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huthut

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About huthut

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  1. I would not be surprised if every endorsement Bloomberg has is preceded by a significant contribution to the endorser. Just flat out buying every aspect of the primary process.
  2. If Sanders is ahead in delegates or total votes, even if by 1, and does not receive the nomination, whoever does get the nomination will lose to Trump. On more left forums there is already the concern that the DNC and media are intentionally trying to sink Sanders campaign, and there will be plenty of hurt feelings about it. I mean, if he is behind in delegates or whatever there will still be supporters who stay home, but if it appears to be "stolen" from him, I think it will be significantly more widespread. Pretty much any scenario with a brokered convention drops the democratic nominees chance at winning significantly.
  3. I am not religious, but from an outsider perspective, to me the bulk of Evangelical Christianity seems to be pretty much as opposite to the teachings of Jesus as you can get. Take from the poor, give to the rich, let the sick die, hate thy neighbor etc. I am probably under-informed about the good things that they are doing, but that is essentially my snap reaction. You would find better Christians among the crowd at a Marilyn Manson concert.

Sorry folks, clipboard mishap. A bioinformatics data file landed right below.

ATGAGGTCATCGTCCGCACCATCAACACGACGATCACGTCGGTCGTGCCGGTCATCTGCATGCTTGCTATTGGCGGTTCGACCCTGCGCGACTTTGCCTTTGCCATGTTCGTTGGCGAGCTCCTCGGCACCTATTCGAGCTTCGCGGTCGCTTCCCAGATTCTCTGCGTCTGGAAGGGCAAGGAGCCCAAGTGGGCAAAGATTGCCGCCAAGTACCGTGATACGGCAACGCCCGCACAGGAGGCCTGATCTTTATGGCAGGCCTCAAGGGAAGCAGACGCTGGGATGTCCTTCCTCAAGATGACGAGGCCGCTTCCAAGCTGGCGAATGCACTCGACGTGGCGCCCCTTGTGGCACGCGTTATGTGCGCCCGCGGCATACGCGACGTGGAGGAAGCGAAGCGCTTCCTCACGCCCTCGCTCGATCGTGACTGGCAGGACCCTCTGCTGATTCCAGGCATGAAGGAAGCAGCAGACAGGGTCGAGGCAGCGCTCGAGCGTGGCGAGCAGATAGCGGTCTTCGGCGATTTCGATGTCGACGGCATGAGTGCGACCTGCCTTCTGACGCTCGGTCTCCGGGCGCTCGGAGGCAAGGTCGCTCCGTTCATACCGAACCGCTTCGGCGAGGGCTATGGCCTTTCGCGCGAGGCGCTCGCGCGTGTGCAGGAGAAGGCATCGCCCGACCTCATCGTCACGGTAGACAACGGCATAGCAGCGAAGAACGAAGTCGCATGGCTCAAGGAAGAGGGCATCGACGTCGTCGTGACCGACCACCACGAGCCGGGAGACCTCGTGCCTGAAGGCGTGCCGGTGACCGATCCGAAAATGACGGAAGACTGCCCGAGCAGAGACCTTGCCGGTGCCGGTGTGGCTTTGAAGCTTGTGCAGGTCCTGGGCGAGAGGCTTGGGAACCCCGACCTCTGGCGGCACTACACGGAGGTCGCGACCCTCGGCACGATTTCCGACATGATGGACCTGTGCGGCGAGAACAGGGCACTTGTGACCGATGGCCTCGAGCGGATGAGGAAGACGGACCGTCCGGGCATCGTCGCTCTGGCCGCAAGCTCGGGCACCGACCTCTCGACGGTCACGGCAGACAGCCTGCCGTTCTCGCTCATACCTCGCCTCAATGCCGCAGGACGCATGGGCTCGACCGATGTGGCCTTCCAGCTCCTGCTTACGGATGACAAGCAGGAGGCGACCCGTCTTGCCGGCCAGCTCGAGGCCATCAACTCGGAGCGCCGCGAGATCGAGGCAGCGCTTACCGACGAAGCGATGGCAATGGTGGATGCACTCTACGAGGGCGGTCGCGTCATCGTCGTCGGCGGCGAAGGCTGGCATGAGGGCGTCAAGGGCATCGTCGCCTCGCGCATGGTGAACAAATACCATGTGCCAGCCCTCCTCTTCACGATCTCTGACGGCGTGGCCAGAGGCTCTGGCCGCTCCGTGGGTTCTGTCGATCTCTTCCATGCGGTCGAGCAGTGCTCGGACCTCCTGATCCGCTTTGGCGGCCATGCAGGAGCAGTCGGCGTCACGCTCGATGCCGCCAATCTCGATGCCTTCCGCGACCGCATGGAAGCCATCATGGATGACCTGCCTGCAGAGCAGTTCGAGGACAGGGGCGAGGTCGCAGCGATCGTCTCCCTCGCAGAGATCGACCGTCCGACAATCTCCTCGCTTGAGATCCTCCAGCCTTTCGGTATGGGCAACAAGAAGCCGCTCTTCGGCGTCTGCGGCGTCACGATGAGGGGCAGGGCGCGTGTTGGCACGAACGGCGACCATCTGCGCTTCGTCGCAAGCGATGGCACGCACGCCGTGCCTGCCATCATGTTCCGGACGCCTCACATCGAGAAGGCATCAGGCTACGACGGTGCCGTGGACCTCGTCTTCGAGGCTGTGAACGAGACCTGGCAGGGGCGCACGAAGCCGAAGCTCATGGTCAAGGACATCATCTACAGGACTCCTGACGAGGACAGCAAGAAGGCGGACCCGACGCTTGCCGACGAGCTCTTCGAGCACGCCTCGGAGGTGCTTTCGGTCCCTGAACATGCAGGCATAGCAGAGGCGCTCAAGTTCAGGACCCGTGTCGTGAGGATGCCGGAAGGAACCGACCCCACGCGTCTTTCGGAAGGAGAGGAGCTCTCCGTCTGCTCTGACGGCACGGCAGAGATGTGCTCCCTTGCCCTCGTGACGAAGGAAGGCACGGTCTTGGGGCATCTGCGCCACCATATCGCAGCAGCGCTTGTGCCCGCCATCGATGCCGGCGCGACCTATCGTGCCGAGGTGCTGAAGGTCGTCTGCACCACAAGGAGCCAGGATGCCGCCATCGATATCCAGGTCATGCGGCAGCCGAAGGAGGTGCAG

4. If her name was playbook he could just say he was listening to his coaches.
  5. I have never really understood why stock prices and such matter when talking about the health of the economy with respect to job availability and other worker related metrics. The vast majority of people do not have any significant stock holdings, and the stock prices have no reflection on how "beneficial" the increase in stock price is for the average worker. A good way to get a nice stock bump is to lay people off, while from a perspective of having the most people gainfully employed and contributing to the economy that is obviously a bad thing. Pundits always talk about the NASDAQ or whatever going up as if that translates to something meaningful, when it probably only effects 5% of people. Stocks could triple overnight and there would still be the same people driving uber for 5 hours after working a shift because they don't make enough money, and it will never trickle down to them.
  6. The Senate is wholly undemocratic. It kind of made sense when the states were a looser collection of entities 200 years ago, but it does not really have much purpose now, also with the significant widening of differences in population between states now vs then. Abolish the senate, give their roles to the house, expand the house to 4000 people or something. Now we have a much better local representation in the government, without being held hostage by some small % of the population.